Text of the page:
Patty Hearst vs. the Fever Scrotum: Poems About Horror, or Horror Poetry? by Evan J. Peterson

Editor Staff, Poetry, June 28th, 2012

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Intimate Monsters: Examining the Value of Horror in Poetry

Welcome back, monsters. Sorry for the delay; I’d been working on an ambitious column about the historical roots of horror poetry, dating back to Ovid’s Metamorphoses. The more I read, the more I had to say, and then nothing happened. Sorry.

Let’s continue. A large goal of Intimate Monsters is to identify, rather than outright define, horror poetry. This month, I offer you a contrast: poems about horror vs. horrifying poems.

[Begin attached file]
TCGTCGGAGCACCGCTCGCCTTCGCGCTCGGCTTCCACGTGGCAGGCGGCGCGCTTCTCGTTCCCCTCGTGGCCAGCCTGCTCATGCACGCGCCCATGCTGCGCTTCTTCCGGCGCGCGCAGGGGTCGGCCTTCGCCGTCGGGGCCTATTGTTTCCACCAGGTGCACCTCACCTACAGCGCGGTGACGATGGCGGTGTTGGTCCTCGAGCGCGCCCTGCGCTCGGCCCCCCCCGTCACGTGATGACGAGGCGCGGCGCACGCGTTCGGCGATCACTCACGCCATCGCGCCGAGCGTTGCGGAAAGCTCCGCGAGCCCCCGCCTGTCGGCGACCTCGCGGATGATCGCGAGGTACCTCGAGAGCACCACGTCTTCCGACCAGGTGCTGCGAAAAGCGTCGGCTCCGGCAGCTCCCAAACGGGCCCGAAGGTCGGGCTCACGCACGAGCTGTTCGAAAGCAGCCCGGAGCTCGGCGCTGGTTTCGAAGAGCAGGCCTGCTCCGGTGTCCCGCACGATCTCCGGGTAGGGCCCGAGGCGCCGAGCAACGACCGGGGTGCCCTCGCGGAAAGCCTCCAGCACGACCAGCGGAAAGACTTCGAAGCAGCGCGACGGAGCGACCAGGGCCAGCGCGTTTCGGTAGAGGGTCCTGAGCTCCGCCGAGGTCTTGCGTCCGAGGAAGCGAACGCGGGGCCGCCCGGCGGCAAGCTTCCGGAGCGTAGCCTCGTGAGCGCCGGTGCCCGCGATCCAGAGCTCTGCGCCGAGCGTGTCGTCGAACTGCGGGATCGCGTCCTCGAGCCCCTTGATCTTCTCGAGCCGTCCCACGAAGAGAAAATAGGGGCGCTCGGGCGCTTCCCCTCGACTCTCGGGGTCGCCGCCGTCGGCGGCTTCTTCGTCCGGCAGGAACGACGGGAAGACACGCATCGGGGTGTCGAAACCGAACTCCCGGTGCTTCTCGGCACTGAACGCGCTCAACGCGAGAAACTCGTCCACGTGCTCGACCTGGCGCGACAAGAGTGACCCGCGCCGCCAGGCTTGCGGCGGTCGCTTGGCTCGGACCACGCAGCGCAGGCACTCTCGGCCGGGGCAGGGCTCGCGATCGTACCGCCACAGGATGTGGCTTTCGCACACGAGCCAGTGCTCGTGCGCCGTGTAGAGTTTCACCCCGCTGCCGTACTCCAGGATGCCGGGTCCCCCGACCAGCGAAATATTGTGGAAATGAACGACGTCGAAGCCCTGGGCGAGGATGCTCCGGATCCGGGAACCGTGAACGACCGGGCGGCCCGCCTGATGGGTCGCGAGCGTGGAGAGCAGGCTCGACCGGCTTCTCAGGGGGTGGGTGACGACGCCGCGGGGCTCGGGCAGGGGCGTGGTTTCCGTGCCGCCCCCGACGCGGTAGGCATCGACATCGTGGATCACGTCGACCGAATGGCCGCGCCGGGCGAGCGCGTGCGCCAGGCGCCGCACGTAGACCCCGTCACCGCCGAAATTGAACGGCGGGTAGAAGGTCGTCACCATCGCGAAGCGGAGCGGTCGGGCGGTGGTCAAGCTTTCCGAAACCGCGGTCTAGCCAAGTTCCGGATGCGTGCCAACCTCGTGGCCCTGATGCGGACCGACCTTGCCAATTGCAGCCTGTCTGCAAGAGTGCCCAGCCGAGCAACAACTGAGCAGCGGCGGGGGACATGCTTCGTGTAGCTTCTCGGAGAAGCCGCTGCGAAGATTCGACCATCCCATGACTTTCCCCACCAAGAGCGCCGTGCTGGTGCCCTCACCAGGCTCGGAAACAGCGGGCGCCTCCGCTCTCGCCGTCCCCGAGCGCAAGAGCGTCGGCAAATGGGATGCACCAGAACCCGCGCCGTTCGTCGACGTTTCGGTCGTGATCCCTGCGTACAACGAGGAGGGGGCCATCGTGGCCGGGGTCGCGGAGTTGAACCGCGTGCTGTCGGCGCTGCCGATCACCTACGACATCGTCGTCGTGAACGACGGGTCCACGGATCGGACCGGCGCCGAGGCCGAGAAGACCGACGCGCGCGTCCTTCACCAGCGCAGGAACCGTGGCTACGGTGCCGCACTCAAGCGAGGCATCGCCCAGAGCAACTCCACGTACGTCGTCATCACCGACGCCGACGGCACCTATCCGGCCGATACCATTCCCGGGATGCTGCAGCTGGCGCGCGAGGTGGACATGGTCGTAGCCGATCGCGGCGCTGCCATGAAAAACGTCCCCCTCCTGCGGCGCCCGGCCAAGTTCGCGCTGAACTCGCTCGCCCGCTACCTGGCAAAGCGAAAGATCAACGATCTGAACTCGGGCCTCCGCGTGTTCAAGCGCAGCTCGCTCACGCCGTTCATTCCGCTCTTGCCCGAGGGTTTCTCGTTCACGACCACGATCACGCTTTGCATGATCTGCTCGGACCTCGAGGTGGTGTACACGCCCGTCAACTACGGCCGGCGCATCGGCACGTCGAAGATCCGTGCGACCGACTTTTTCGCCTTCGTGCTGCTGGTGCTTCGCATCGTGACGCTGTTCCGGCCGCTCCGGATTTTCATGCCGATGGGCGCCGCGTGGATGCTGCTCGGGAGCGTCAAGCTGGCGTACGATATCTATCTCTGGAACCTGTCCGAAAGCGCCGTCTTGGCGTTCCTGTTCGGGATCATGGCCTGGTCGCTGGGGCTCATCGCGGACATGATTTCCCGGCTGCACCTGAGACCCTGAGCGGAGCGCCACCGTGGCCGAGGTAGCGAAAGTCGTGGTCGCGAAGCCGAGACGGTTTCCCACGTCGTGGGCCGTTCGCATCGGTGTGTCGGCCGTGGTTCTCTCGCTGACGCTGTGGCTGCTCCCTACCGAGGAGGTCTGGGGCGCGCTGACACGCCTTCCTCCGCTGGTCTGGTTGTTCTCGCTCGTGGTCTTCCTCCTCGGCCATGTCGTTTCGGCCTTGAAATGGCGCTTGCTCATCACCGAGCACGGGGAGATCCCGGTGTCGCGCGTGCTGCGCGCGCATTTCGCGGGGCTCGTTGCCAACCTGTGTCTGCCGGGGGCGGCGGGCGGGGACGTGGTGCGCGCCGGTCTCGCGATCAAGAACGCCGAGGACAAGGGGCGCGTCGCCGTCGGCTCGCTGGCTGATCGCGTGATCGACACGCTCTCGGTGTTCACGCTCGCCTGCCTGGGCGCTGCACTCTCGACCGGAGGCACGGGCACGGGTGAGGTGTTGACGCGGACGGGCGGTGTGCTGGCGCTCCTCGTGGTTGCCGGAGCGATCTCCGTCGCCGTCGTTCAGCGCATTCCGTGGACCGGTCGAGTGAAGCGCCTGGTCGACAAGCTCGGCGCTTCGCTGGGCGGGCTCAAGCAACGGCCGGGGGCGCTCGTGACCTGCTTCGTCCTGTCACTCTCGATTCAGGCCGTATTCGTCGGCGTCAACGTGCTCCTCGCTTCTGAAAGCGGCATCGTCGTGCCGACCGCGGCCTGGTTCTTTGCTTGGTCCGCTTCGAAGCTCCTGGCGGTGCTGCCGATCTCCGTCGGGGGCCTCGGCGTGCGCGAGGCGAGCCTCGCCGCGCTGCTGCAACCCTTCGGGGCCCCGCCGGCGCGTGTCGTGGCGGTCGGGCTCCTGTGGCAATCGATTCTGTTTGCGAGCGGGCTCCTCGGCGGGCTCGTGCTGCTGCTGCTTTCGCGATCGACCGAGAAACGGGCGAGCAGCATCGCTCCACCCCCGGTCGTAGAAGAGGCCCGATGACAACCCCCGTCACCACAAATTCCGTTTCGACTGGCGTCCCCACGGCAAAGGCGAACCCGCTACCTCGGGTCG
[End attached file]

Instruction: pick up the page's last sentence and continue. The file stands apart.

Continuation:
In the former category, I’d like to discuss Daphne Gottlieb‘s Final Girl (Soft Skull Press). I’ve not read Gottlieb’s other books, and therefore I cannot place it fully into context. What I can say is this: Gottlieb is an award-winning San Francisco-based slam poet whose other books have titles like Kissing Dead Girls and Why Things Burn. She has written about serial killer Aileen Wuornos. She’s also queer-identified, which I believe provides additional perspective when tackling the topic of horror and monstrosity (see also: yours truly).

 

Lastly, Final Girl‘s title and concept is inspired by Dr. Carol J. Clover’s highly respected Men, Women, and Chainsaws: Gender in the Modern Horror Film. A final girl is the surviving female at the end of the horror film, particularly the slasher film. She is usually a virgin or otherwise sexually unavailable, frequently tomboyish, and she plays an essential role in defeating the killer. The point, and I’ll delay it no further, is that Gottlieb’s book is about horror.